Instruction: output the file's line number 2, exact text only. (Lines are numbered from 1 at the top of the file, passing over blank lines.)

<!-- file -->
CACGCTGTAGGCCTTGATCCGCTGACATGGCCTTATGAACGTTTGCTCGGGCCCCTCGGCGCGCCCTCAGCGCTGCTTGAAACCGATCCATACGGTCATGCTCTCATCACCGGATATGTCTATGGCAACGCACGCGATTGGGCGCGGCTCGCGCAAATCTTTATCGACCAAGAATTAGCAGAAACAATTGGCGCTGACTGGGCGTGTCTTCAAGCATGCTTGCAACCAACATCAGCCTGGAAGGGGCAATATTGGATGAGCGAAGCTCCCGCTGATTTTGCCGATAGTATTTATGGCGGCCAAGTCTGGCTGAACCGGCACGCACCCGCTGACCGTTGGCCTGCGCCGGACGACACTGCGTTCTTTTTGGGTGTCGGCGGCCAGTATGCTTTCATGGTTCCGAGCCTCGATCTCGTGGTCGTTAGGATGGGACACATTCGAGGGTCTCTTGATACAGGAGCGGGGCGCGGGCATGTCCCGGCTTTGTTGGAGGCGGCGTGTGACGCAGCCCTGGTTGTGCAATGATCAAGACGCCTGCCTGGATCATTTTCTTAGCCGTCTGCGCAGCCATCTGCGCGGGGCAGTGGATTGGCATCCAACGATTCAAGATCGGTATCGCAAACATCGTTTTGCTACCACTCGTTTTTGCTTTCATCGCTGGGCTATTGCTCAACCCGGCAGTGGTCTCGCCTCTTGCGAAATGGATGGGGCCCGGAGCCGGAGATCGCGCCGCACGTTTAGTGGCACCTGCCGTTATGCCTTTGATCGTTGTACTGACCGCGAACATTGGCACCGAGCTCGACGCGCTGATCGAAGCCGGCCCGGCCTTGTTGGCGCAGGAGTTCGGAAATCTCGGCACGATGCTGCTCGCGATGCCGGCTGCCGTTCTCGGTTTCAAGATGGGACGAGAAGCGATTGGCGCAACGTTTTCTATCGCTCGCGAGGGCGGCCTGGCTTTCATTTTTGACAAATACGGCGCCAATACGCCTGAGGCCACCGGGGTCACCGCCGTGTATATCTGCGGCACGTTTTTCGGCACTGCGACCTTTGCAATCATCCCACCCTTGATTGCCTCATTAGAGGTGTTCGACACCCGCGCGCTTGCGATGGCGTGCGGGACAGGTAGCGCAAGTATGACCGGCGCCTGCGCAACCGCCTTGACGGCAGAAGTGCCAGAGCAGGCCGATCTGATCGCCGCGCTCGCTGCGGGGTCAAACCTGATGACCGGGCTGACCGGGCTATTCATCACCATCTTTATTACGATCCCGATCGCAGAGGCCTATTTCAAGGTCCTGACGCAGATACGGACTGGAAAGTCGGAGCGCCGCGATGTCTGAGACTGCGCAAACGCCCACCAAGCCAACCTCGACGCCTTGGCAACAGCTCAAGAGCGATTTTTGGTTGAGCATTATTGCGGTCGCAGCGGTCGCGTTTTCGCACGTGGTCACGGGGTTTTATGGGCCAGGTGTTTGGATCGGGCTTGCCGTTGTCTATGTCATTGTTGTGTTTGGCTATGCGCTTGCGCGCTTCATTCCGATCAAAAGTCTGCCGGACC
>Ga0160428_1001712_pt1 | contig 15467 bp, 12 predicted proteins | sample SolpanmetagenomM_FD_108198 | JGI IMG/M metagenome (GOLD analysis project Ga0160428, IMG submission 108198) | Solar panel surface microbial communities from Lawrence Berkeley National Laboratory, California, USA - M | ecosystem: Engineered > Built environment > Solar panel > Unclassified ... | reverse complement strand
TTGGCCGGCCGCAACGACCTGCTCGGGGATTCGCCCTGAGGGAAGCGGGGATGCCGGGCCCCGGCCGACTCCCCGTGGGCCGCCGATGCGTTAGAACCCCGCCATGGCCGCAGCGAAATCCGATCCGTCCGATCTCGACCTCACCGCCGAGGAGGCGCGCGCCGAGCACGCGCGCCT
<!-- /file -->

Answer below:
>Ga0160428_1001712_pt1 | contig 15467 bp, 12 predicted proteins | sample SolpanmetagenomM_FD_108198 | JGI IMG/M metagenome (GOLD analysis project Ga0160428, IMG submission 108198) | Solar panel surface microbial communities from Lawrence Berkeley National Laboratory, California, USA - M | ecosystem: Engineered > Built environment > Solar panel > Unclassified ... | reverse complement strand